From Brenda, mother of Steven: In 2008 we visited Branson, Missouri. This was between my son, Steven’s, high school graduation and his going to boot camp. Steven was KIA October 24, 2010. It is hard for me to think about that trip. I don't know why. My husband would like to visit again, but I can't bring myself to go. I heard the Roy Rogers museum had closed. I feel sad about that, because our two boys really enjoyed themselves there. The military museum was another place we all enjoyed seeing. Maybe someday we will go back. I'm just not ready. 

From Winona, wife of Clifford and mother of Tamara: Yes! I have avoided my in-law’s home in Oklahoma since Cliff's death in 2014. At first I could not understand why. I loved his mother and sister and their horse farm. As I tried to figure this out, I discovered that I was overwhelmed with memories of me and my husband spending happy times with our children as they were growing up, riding horses, making root beer floats, taking the paddle boat out on the pond. I just couldn't bear the weight of those memories. 

Last March I decided to venture out with some of my grown children and their families to attend our niece's wedding. As I write this, I can only remember that the visit was bittersweet and I am glad I went, although I doubt I will do it again. 

From Leslie, mother of Eugene:There is a place that I try to avoid. It is Annapolis. It is where he lived last and he loved living there. I just find it very hard to return. The old Annapolis area is wonderful, beautiful and exciting. I have many wonderful memories of being with my son in the old Annapolis area and the Naval Academy, which is nearby. He lived in the newer Annapolis area which is beautiful. I can’t bring myself to go near the home that he had purchased and that I helped him decorate. It’s a shame, but I just find it very hard. 

From Sandra, mother of Joshua: There are so many places that I avoid since the death of my son. At one time, I was a substitute teacher at my son's high school. It is so painful to drive past the school and the football field where his football team practiced every day. I tried to go back to work, but it was too difficult. When Josh was alive, I would talk about him to the teachers and the high school kids. I was so proud of him.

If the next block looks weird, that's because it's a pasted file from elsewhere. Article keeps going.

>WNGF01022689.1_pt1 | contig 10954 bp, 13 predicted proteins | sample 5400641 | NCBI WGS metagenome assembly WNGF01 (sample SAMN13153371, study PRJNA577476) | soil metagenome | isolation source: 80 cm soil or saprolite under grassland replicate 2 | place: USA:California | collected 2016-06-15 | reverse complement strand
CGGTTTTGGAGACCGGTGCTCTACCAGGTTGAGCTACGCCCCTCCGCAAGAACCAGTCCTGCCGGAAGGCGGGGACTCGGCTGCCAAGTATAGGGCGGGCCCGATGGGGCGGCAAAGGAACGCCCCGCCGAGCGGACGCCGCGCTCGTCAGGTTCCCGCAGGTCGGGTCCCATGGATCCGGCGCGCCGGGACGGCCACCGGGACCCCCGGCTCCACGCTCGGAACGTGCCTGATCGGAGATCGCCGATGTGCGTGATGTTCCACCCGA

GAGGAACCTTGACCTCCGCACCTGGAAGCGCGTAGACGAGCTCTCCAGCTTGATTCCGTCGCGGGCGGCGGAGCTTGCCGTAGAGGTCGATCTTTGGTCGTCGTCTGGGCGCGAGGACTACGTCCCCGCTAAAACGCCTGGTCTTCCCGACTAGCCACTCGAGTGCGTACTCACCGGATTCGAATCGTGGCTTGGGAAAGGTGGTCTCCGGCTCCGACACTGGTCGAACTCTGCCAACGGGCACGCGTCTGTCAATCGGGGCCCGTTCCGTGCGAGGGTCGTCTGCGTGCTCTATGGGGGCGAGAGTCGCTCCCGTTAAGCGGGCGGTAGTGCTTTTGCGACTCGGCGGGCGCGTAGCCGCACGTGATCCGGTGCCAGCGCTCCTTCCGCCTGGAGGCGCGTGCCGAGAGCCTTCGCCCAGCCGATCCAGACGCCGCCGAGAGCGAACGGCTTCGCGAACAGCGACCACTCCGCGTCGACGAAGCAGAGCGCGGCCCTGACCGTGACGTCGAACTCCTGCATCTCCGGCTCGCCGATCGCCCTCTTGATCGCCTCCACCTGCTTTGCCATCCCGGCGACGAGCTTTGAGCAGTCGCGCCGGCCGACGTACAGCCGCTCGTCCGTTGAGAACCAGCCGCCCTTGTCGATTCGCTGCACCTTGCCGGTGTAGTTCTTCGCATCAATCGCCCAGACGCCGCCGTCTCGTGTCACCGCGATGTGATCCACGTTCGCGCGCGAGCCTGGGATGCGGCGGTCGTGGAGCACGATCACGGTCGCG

My family has asked me to go to the Endymion Parade in New Orleans this year. When Josh was stationed in Belle Chasse before Hurricane Katrina, he had taken me to my brother's house in New Orleans for the parade. It was so much fun, but there is no way I can ever go to that parade again. Ever. 

As I sit here and write this story on my laptop with a cup of coffee next to me, I can watch the birds play in the birdbath and the squirrels scurrying for nuts. I can see my dog playing outside. I put an angel and a Texas-shaped stepping stone in front of a big tree. Joshua bought us that stone. It means so much to me now. I used to love to look out and watch nature unfold right before my eyes. It was magical. But now I feel only melancholy. It has been almost two years since Josh has left us. I long for the day that past memories and places will feel sweet and warm and bring a smile to my face.